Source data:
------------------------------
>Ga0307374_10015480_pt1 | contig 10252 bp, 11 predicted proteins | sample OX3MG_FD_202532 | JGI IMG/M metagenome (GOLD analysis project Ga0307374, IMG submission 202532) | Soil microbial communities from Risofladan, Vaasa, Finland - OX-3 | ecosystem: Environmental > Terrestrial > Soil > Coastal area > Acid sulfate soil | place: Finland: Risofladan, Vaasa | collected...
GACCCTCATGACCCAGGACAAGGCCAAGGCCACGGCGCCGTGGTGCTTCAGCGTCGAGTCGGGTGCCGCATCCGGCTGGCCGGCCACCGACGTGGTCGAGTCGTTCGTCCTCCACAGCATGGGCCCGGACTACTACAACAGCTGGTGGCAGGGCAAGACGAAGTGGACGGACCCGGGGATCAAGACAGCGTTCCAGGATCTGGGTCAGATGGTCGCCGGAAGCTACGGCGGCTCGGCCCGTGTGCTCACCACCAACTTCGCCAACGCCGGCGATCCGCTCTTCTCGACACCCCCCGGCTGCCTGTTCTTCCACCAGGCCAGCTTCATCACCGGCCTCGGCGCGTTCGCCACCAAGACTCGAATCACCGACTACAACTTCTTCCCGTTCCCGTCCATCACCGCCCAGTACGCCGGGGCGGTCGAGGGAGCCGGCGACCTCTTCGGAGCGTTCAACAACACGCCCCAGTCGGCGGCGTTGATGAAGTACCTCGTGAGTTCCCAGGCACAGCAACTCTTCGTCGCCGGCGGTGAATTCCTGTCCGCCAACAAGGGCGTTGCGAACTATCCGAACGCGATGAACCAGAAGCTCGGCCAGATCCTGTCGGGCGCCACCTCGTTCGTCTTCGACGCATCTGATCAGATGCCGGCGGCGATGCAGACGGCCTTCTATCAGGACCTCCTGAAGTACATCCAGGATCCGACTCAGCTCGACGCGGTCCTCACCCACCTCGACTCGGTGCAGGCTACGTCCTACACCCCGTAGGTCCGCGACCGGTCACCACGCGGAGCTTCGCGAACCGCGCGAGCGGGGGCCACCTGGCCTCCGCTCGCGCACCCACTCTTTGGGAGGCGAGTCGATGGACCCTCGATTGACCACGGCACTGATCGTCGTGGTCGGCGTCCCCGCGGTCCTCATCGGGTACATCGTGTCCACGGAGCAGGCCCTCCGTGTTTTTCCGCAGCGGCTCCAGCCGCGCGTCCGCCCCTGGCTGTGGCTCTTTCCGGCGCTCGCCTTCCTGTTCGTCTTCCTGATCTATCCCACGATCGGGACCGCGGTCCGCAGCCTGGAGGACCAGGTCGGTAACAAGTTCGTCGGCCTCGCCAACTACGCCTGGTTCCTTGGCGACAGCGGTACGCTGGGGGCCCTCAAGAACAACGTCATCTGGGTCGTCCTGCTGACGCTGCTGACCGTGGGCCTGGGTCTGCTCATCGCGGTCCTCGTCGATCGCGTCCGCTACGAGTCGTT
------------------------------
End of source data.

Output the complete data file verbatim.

>Ga0307374_10015480_pt1 | contig 10252 bp, 11 predicted proteins | sample OX3MG_FD_202532 | JGI IMG/M metagenome (GOLD analysis project Ga0307374, IMG submission 202532) | Soil microbial communities from Risofladan, Vaasa, Finland - OX-3 | ecosystem: Environmental > Terrestrial > Soil > Coastal area > Acid sulfate soil | place: Finland: Risofladan, Vaasa | collected...
GACCCTCATGACCCAGGACAAGGCCAAGGCCACGGCGCCGTGGTGCTTCAGCGTCGAGTCGGGTGCCGCATCCGGCTGGCCGGCCACCGACGTGGTCGAGTCGTTCGTCCTCCACAGCATGGGCCCGGACTACTACAACAGCTGGTGGCAGGGCAAGACGAAGTGGACGGACCCGGGGATCAAGACAGCGTTCCAGGATCTGGGTCAGATGGTCGCCGGAAGCTACGGCGGCTCGGCCCGTGTGCTCACCACCAACTTCGCCAACGCCGGCGATCCGCTCTTCTCGACACCCCCCGGCTGCCTGTTCTTCCACCAGGCCAGCTTCATCACCGGCCTCGGCGCGTTCGCCACCAAGACTCGAATCACCGACTACAACTTCTTCCCGTTCCCGTCCATCACCGCCCAGTACGCCGGGGCGGTCGAGGGAGCCGGCGACCTCTTCGGAGCGTTCAACAACACGCCCCAGTCGGCGGCGTTGATGAAGTACCTCGTGAGTTCCCAGGCACAGCAACTCTTCGTCGCCGGCGGTGAATTCCTGTCCGCCAACAAGGGCGTTGCGAACTATCCGAACGCGATGAACCAGAAGCTCGGCCAGATCCTGTCGGGCGCCACCTCGTTCGTCTTCGACGCATCTGATCAGATGCCGGCGGCGATGCAGACGGCCTTCTATCAGGACCTCCTGAAGTACATCCAGGATCCGACTCAGCTCGACGCGGTCCTCACCCACCTCGACTCGGTGCAGGCTACGTCCTACACCCCGTAGGTCCGCGACCGGTCACCACGCGGAGCTTCGCGAACCGCGCGAGCGGGGGCCACCTGGCCTCCGCTCGCGCACCCACTCTTTGGGAGGCGAGTCGATGGACCCTCGATTGACCACGGCACTGATCGTCGTGGTCGGCGTCCCCGCGGTCCTCATCGGGTACATCGTGTCCACGGAGCAGGCCCTCCGTGTTTTTCCGCAGCGGCTCCAGCCGCGCGTCCGCCCCTGGCTGTGGCTCTTTCCGGCGCTCGCCTTCCTGTTCGTCTTCCTGATCTATCCCACGATCGGGACCGCGGTCCGCAGCCTGGAGGACCAGGTCGGTAACAAGTTCGTCGGCCTCGCCAACTACGCCTGGTTCCTTGGCGACAGCGGTACGCTGGGGGCCCTCAAGAACAACGTCATCTGGGTCGTCCTGCTGACGCTGCTGACCGTGGGCCTGGGTCTGCTCATCGCGGTCCTCGTCGATCGCGTCCGCTACGAGTCGTT